Environment and nature conservation 2019


“We are really pleased to be able to support the reserve through the Landfill Communities Fund. Supporting, protecting and encouraging biodiversity is a key commitment for Tarmac and we hope the improvements encourage lots of new visitors to the site.”

Jilly Mounsey, unit manager at Sandside Quarry

Improving the local environment and nature conservation is one of the ways our volunteering helps provide a net positive contribution to our local communities. Here are just a few examples of how Tarmac employees have been helping improve the local environment and nature conservation in their local communities in 2019.


Saving endangered birds in the Cotswold Water Park

Our Landfill Communities Fund has supported a new project that hopes to save endangered birds at Whelford Pools, a Gloucestershire Wildlife Trust nature reserve in the Cotswold Water Park.

Thanks to donations from Tarmac and other sources, the trust has been able to start work on a £25,000 project to improve the nature reserve. As part of the project a brand-new accessible bird hide has been installed with a special low viewing area for visitors with limited mobility and pushchairs.

The hope is that the new facility will help to engage the local community with the wildlife on their doorstep by giving everybody the opportunity to view the stunning array of birds that visit Whelford Pools.

The ‘Better for Birds’ projects team of employees and volunteers has also been working hard to improve the woodland, reedbed and grassland areas at the reserve.

The hope is that not only will this project give declining birds a helping hand, but that it will also encourage more visitors to experience the wonders of this beautiful wild place, and the wildlife that calls it home

Building Products Human Resources team gets back to nature

As a part of national volunteering week, the Building Products HR team spent the day helping out at Pendeford Mill Nature Reserve.

The nature reserve, near Wolverhampton, dates back to the thirteenth century and provides a stable and protected habitat for wildlife, covering an area of 24 hectares.

The day began with an introduction to where the rangers had set traps the night before to show the team which animals they had caught and information on the animals.

During the day, they were tasked with clearing Himalayan Balsam, an invasive non-native plant species that grows rapidly and spreads quickly, smothering other vegetation as it goes, as well as cutting back brambles from the footpaths to clear the walkways. The group were also given a tour of the reserve and talked to them about the Mill House, site history and local wildlife.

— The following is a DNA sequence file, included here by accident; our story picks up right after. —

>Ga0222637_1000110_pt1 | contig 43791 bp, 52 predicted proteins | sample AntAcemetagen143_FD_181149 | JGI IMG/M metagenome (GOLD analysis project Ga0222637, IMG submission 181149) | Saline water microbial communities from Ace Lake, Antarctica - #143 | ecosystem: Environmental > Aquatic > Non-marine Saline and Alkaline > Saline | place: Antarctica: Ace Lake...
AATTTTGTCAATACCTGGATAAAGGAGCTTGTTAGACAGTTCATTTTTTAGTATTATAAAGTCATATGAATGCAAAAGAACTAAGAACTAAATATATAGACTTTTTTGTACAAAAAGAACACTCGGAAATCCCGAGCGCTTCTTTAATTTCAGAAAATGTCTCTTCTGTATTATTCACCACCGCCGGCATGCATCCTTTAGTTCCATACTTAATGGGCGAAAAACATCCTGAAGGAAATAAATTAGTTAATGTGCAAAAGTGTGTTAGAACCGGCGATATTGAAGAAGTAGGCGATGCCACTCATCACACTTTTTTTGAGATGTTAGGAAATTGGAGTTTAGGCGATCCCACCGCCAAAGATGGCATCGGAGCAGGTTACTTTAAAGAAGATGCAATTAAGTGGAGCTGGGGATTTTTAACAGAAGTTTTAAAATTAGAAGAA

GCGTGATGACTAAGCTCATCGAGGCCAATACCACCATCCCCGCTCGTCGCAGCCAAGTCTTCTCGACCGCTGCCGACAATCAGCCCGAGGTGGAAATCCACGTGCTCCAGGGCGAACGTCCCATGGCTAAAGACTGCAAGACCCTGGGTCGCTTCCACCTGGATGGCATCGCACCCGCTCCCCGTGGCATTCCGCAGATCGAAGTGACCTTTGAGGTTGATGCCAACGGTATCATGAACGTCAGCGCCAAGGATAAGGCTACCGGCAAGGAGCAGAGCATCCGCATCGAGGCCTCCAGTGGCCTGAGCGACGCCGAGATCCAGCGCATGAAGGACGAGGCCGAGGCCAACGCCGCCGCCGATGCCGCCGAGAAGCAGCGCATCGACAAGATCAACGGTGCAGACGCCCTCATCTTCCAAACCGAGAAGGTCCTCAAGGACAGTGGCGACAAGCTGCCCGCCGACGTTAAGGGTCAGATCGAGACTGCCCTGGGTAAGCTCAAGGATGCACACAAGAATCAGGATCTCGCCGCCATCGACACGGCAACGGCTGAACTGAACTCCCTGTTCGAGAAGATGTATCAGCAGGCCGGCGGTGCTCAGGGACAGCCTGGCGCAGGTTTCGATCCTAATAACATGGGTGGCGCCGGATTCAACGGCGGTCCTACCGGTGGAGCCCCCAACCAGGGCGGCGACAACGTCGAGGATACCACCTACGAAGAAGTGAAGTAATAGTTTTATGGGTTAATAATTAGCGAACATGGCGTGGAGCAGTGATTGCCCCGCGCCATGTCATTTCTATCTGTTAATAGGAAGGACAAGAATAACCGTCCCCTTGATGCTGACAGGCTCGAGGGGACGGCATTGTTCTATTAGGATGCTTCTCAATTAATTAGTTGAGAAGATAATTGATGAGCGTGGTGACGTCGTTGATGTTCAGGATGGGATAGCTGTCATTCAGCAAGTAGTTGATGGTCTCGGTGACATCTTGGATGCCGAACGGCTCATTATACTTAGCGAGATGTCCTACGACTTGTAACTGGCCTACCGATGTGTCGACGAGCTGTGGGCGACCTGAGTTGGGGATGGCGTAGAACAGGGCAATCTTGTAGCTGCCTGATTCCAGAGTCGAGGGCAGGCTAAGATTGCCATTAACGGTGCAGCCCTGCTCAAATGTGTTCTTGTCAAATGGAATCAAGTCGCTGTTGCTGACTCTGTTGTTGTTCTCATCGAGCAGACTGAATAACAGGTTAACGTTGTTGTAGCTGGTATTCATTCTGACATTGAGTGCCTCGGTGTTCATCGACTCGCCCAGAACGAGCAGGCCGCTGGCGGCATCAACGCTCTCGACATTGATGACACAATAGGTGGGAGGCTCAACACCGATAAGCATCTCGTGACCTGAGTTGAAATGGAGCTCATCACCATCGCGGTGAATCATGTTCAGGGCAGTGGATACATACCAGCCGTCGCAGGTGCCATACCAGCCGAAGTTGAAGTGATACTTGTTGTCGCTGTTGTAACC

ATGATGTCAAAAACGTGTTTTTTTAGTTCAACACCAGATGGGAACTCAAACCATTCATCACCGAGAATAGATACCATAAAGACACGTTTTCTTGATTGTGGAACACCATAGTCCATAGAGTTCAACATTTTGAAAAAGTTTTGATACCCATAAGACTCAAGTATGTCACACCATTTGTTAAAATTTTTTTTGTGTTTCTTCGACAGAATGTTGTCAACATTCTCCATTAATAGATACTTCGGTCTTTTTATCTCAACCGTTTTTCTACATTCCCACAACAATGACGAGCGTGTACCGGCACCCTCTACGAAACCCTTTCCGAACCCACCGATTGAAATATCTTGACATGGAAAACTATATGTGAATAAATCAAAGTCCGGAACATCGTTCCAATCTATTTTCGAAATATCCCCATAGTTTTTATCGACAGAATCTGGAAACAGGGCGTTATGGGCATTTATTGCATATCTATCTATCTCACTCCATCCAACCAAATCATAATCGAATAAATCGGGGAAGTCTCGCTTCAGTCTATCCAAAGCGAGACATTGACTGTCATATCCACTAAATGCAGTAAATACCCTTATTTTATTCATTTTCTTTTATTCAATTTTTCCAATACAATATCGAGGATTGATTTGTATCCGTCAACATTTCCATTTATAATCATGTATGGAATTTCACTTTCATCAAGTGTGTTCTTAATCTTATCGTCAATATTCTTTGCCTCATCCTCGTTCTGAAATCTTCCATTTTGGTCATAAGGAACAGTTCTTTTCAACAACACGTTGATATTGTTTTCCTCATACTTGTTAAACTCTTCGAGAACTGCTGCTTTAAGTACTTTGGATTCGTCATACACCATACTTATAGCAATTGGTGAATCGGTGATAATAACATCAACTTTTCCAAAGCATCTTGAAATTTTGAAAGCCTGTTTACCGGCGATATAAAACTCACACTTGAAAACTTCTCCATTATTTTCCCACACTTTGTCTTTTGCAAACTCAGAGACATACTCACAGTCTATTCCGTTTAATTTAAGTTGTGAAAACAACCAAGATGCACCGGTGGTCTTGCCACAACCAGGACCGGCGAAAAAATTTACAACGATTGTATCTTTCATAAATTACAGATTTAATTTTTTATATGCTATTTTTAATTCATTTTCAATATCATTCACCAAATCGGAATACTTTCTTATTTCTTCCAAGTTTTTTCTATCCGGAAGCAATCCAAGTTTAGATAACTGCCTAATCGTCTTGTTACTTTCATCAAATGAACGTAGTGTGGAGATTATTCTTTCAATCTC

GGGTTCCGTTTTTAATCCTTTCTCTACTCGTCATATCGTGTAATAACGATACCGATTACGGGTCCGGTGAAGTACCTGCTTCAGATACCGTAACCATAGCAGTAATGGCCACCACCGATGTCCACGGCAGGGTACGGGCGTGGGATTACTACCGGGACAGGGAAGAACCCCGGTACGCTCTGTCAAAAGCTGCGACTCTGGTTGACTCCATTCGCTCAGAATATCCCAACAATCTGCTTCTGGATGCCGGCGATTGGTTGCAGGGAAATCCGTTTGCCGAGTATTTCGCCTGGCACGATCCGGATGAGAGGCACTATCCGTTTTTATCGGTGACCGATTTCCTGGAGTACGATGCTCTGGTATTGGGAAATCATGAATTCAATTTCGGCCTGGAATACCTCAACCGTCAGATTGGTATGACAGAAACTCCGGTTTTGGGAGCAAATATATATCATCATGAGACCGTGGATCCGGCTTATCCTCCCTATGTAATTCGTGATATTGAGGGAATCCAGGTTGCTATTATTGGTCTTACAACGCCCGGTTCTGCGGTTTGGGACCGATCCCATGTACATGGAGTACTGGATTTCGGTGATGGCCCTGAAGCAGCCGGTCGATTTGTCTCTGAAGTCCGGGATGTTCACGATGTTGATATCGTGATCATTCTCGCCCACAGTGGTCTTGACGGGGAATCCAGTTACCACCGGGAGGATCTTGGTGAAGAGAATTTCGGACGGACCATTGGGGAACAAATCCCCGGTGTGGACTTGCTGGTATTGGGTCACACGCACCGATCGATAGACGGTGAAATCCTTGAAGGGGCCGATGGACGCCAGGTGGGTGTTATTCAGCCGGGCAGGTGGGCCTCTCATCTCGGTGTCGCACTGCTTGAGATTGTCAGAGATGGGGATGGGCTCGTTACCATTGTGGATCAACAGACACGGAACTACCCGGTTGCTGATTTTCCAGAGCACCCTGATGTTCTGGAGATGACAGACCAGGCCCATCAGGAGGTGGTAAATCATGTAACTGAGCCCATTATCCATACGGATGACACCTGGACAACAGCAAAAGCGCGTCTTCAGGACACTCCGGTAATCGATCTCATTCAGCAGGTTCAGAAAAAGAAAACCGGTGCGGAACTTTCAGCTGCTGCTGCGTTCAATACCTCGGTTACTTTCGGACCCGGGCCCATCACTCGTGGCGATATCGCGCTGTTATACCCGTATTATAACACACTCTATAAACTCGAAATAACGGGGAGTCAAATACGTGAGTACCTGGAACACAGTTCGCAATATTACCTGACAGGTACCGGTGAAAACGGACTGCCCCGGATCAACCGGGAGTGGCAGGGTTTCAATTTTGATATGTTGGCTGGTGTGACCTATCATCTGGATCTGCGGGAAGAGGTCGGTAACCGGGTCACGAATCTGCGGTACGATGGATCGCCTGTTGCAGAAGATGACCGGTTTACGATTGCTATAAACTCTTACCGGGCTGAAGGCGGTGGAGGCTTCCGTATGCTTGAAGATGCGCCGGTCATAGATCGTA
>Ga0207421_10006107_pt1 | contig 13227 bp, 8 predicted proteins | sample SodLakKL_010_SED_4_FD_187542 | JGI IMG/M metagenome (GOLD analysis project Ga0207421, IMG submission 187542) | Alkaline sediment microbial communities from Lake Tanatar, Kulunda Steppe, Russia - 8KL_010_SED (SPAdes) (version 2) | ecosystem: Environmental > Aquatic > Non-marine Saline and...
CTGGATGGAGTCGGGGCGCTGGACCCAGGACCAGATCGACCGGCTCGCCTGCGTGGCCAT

Harriet Slatter, senior HR manager, added: “Volunteering was a fantastic team-building activity. Paul and the team were very passionate and knowledgeable about the work they do, and we all learnt something new about our local area.”

Tarmac donation improves Cumbrian nature reserve

Cumbria Wildlife Trust has made improvements to a Witherslack nature reserve after receiving a grant from the Tarmac Landfill Communities Fund.

The grant has been used to fund new benches and picnic tables at Foulshaw Moss Nature Reserve, a 350 hectare wildlife haven. Cumbria Wildlife Trust is also using the grant to produce backpacks for children, so that young visitors can get the most out of coming to the nature reserve. They will include binoculars and spotter sheets and they will be available to hire at the nature reserve.

Paul Waterhouse, reserves officer at Cumbria Wildlife Trust, said: “We are very grateful to the Tarmac Landfill Communities Fund, the funding has helped us make the visitors’ experience here at Foulshaw Moss Nature reserve even better.”

Children’s discovery centre opens at Crown Farm quarry

Working in partnership with the Cheshire Wildlife Trust, we opened a new Discovery Centre at Crown Farm Quarry in June 2019.

The exciting new educational facility holds education sessions for local school children to encourage them learn about nature and how they can play their part in preserving it for the future. The groups can get up close and personal with nature as they explore the restored area of the quarry which has been turned in to a nature reserve.

The Discovery Centre has both an indoor and outdoor classroom and has been specially designed to help children get the most out of their visit. During a trip to the centre, children can take part in various outdoor activities including habitat studies such as pond dipping, mini beast hunting and identifying wild flowers and trees.

Since opening in June 2019, we have welcomed over 200 children to the centre.

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